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Ultrastar v. Pulsar

Brandon “Muffin” Malacek, a player for Boston Ironside and Major League Ultimate’s Boston Whitecaps, has long been known for his ability to rip full-field hucks from a flat footed, static position. After a couple months of playing with the Innova Pulsar in the MLU, he wrote a lengthy blog post about his thoughts on the disc. He’s not impressed.

He writes:

As many of my Whitecaps teammates can attest, I’ve been in a continuing love-hate relationship with the Innova Pulsar.  For starters, I was definitely intrigued that the MLU was using a different Frisbee.  At first touch, I was pleasantly surprised by the increased lift and smooth release of the disc.  It was new and different, which was exciting — like throwing a brand new disc golf for the very first time.  This feeling lasted for maybe two weeks, before I had accrued enough touches to realize, that this pulsar was very different than the Ultrastar.  During the early practices and scrimmages, multitudes of throws careened out-of-bounds, missing their targets by 30 yards.  During one particularly windy deep drill, there were at least 10 straight throws that floated, turned and veered away from their target…

When maxing out the distance on an Ultrastar (which is understable), the initial edge must be Inside-Out (IO or hyzer). But to max the distance on the innova pulsar (which is overstable), the initial edge must be Outside-In (OI or anhyzer). Splitting hairs on the angle of release sounds tedious, except when the flight plan is aimed at 80-100 yards.  Even the slightest difference on the release, can yield a yardage difference anywhere from 20-40 yards…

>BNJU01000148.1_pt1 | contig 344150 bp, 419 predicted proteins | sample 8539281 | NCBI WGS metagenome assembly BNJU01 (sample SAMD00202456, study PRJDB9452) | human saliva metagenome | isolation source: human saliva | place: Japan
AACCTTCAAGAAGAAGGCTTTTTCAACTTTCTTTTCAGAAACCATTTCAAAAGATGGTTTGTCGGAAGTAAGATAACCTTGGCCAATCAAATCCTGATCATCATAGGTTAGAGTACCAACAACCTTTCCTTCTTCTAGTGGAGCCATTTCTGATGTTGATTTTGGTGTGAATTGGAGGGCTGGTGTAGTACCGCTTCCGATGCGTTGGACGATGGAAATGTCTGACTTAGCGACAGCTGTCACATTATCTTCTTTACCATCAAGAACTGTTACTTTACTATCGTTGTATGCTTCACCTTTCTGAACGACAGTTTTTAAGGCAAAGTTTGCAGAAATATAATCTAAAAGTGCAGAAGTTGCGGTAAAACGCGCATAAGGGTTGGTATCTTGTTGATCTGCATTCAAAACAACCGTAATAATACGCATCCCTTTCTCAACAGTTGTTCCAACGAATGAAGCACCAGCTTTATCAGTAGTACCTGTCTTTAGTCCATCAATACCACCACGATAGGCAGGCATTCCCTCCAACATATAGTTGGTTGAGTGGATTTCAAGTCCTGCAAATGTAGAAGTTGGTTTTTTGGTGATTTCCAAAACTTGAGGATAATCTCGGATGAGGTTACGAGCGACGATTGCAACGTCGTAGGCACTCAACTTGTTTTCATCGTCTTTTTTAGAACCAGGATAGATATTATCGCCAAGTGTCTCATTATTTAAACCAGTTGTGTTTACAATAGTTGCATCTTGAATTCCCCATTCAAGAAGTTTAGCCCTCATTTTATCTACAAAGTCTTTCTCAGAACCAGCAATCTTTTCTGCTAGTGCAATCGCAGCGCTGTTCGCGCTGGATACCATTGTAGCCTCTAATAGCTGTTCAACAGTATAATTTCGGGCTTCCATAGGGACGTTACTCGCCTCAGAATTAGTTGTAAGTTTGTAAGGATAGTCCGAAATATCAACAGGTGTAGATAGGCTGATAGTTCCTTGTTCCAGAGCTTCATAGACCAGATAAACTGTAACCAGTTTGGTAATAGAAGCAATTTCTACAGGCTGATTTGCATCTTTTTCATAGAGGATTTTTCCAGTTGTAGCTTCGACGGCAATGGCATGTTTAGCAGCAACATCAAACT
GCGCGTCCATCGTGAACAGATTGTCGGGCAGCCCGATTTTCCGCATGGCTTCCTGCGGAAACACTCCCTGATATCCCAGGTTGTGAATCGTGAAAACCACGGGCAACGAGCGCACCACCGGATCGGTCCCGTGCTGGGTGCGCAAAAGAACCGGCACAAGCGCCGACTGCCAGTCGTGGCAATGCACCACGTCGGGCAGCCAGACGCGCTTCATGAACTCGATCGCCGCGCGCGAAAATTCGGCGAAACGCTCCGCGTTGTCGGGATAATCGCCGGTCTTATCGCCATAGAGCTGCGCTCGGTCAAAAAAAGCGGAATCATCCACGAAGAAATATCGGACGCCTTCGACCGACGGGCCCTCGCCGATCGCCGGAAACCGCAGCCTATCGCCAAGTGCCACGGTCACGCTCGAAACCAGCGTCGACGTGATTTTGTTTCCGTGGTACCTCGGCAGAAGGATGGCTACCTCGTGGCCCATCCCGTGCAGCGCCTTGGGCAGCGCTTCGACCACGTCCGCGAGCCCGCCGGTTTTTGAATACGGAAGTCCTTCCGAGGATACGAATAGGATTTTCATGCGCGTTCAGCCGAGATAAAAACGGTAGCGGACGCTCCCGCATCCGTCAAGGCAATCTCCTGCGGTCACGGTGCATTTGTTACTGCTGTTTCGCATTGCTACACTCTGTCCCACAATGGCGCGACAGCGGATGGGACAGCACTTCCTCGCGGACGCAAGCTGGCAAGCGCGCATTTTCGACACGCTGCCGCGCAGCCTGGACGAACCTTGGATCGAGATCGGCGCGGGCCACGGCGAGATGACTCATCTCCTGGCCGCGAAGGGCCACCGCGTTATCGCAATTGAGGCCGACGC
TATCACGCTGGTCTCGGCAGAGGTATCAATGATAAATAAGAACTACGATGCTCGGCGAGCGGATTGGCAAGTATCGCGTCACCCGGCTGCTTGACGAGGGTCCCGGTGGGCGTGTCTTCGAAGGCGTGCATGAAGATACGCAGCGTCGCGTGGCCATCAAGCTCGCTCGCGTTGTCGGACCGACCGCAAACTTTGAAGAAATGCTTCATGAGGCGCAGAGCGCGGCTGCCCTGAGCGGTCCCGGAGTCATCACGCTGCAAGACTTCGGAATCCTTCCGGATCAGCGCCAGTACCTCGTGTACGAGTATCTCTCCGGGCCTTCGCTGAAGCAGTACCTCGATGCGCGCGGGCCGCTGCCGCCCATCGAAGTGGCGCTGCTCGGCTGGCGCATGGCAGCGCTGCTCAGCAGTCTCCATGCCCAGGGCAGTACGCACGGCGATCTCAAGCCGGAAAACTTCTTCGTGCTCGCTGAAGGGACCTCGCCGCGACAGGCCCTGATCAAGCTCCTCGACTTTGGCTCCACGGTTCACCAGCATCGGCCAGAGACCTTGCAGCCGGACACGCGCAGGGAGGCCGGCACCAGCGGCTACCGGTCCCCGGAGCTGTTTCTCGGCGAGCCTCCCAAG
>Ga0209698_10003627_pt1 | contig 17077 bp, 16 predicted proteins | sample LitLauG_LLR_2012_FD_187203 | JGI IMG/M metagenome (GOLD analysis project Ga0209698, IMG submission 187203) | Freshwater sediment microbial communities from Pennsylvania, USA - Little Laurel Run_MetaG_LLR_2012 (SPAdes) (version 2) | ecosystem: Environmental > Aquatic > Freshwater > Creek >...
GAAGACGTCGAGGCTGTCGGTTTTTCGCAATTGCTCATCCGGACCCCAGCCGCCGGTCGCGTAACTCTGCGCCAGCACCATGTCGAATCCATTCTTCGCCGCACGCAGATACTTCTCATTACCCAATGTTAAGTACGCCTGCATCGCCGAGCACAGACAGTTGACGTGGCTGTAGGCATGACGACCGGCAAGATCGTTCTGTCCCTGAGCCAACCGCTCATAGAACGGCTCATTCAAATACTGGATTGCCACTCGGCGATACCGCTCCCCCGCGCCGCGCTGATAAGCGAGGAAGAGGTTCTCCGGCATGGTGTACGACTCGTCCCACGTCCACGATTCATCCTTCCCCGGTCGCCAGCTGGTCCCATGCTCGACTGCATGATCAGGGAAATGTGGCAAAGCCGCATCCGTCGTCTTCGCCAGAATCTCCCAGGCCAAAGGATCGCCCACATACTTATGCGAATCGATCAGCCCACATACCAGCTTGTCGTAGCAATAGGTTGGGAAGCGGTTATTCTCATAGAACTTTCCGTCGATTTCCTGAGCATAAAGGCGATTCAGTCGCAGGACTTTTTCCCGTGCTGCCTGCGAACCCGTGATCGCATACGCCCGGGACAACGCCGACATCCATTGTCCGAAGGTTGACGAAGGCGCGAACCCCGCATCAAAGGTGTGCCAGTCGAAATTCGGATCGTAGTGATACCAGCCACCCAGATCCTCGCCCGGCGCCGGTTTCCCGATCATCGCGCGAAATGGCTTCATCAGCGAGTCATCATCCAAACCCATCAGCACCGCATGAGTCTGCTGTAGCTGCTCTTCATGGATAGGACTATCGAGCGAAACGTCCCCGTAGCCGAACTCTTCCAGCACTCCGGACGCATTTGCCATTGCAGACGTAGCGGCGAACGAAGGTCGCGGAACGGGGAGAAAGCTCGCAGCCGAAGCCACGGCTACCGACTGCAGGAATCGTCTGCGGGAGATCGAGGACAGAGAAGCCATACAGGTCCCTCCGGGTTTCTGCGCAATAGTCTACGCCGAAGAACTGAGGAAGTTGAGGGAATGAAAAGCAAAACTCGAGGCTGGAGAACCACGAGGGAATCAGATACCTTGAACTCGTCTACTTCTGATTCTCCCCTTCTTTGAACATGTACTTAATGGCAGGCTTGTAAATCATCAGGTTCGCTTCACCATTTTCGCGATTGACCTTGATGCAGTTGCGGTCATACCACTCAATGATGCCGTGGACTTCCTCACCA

Obviously, this is a big difference when trying to throw hucks with a Pulsar and Ultrastar – because the angle of release is completely opposite.  This realization was cemented several weeks ago, when Ironside tryouts and MLU games were in direct conflict.  Suddenly, I was hucking Ultrastars like a Pulsar and Pulsars like Ultrastars.  Neither disc agreed – and my rage and distain for the Pulsar grew.  This Pulsar is a fake, beginners disc with a fat rim and extra float.  You could grip it like a cantaloupe the rim was so deep  and every pass was destined for extra air time.  I didn’t care if I could throw it farther than an Ultrastar anymore.  I had lost my total control of the disc and my muscle memory…

…The rim is huge, bulky, and abrupt in comparison to the Ultrastar rim.  But the biggest difference is that the Pulsar holds its edge, despite the spin on the disc, making IO throws stay IO.  Even a flat IO will fade away, making the majority of huck drills unmanageable as disc after disc strays out of bounds.  At first, due to the Pulsar’s ability to hold its edge, I thought it could be thrown harder and farther.  That was foolish optimism.  There is no S curve.  Throwing IO with the intention of turning the edge over isn’t an option.  With an Ultrastar, ripping the hyzer and playing out the S curve makes for the biggest throws.  But with this Innova, the only option is anhyzer.

Count me as surprised that MLU brass has not ordered this taken down yet. [LATE UPDATE: Now it's down. Read the full text below.]

Muffin is just one player, but this may qualify as the first “professional” review of the Pulsar by someone who has real authority on the subject. Have you played with one enough to have an opinion? What do you think?

***

Full text as it was written before it was removed from the web: